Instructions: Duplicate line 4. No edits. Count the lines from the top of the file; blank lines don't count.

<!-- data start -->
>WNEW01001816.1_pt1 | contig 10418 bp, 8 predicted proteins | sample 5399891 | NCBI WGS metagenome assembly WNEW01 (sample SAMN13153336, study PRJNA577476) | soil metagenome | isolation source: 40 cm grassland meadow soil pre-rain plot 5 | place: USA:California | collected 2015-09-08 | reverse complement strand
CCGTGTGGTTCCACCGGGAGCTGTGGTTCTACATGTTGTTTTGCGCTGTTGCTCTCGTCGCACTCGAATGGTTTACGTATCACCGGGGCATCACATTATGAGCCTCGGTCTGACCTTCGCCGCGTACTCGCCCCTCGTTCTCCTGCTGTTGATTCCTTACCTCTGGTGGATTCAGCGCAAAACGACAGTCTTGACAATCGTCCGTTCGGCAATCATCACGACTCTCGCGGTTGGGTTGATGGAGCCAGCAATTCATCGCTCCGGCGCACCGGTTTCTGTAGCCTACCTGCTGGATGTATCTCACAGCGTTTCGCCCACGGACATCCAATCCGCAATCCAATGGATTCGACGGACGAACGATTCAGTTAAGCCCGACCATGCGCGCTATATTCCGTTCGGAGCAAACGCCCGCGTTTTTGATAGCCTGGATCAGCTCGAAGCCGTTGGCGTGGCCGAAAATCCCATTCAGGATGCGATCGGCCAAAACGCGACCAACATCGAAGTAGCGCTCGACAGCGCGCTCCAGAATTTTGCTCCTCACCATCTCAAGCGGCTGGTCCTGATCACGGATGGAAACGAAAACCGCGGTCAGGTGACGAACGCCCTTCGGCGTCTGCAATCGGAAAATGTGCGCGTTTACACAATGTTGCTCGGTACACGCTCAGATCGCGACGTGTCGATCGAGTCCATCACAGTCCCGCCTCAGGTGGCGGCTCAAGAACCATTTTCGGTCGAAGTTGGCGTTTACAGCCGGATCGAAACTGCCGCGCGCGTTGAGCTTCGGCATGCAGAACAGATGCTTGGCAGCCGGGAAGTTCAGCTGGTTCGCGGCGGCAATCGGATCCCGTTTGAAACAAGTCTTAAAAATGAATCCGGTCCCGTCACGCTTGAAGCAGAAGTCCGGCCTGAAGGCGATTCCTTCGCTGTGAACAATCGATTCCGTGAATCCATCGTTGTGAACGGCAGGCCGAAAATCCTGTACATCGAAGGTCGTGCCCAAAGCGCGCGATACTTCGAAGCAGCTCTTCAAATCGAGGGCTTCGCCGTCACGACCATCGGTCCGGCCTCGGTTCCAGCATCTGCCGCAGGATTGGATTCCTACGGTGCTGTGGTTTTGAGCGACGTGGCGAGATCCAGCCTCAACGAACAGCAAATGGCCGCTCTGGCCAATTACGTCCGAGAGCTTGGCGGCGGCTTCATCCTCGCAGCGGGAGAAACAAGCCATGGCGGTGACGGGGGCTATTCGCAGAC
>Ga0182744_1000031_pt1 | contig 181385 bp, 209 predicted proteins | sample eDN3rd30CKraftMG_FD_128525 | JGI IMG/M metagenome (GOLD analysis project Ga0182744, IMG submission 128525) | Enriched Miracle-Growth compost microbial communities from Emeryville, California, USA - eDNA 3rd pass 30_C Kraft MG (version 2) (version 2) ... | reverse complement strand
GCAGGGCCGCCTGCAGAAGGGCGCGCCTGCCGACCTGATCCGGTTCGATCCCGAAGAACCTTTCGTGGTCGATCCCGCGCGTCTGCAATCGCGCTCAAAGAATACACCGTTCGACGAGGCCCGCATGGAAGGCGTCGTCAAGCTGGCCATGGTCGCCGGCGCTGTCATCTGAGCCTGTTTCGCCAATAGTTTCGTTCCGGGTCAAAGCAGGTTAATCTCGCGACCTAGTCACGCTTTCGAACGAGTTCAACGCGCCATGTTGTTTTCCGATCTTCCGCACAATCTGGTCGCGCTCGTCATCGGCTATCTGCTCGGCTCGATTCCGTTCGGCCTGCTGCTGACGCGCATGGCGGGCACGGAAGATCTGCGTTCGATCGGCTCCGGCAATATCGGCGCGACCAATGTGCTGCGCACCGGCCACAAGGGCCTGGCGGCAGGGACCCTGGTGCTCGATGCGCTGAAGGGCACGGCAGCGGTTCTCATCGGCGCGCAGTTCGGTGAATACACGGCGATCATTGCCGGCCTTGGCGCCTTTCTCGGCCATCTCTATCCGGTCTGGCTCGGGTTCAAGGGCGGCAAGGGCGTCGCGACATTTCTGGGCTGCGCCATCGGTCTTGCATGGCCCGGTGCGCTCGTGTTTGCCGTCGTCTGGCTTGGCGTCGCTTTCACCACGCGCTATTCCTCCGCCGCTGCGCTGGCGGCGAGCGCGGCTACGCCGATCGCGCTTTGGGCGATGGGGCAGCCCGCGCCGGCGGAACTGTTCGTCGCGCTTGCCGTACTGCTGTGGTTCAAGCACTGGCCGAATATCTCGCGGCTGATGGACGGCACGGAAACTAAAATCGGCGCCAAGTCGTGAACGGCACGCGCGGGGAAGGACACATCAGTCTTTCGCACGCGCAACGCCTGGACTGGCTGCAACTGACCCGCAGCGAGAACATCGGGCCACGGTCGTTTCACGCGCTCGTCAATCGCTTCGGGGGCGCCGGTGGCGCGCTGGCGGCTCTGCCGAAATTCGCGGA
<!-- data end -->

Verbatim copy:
GCAGGGCCGCCTGCAGAAGGGCGCGCCTGCCGACCTGATCCGGTTCGATCCCGAAGAACCTTTCGTGGTCGATCCCGCGCGTCTGCAATCGCGCTCAAAGAATACACCGTTCGACGAGGCCCGCATGGAAGGCGTCGTCAAGCTGGCCATGGTCGCCGGCGCTGTCATCTGAGCCTGTTTCGCCAATAGTTTCGTTCCGGGTCAAAGCAGGTTAATCTCGCGACCTAGTCACGCTTTCGAACGAGTTCAACGCGCCATGTTGTTTTCCGATCTTCCGCACAATCTGGTCGCGCTCGTCATCGGCTATCTGCTCGGCTCGATTCCGTTCGGCCTGCTGCTGACGCGCATGGCGGGCACGGAAGATCTGCGTTCGATCGGCTCCGGCAATATCGGCGCGACCAATGTGCTGCGCACCGGCCACAAGGGCCTGGCGGCAGGGACCCTGGTGCTCGATGCGCTGAAGGGCACGGCAGCGGTTCTCATCGGCGCGCAGTTCGGTGAATACACGGCGATCATTGCCGGCCTTGGCGCCTTTCTCGGCCATCTCTATCCGGTCTGGCTCGGGTTCAAGGGCGGCAAGGGCGTCGCGACATTTCTGGGCTGCGCCATCGGTCTTGCATGGCCCGGTGCGCTCGTGTTTGCCGTCGTCTGGCTTGGCGTCGCTTTCACCACGCGCTATTCCTCCGCCGCTGCGCTGGCGGCGAGCGCGGCTACGCCGATCGCGCTTTGGGCGATGGGGCAGCCCGCGCCGGCGGAACTGTTCGTCGCGCTTGCCGTACTGCTGTGGTTCAAGCACTGGCCGAATATCTCGCGGCTGATGGACGGCACGGAAACTAAAATCGGCGCCAAGTCGTGAACGGCACGCGCGGGGAAGGACACATCAGTCTTTCGCACGCGCAACGCCTGGACTGGCTGCAACTGACCCGCAGCGAGAACATCGGGCCACGGTCGTTTCACGCGCTCGTCAATCGCTTCGGGGGCGCCGGTGGCGCGCTGGCGGCTCTGCCGAAATTCGCGGA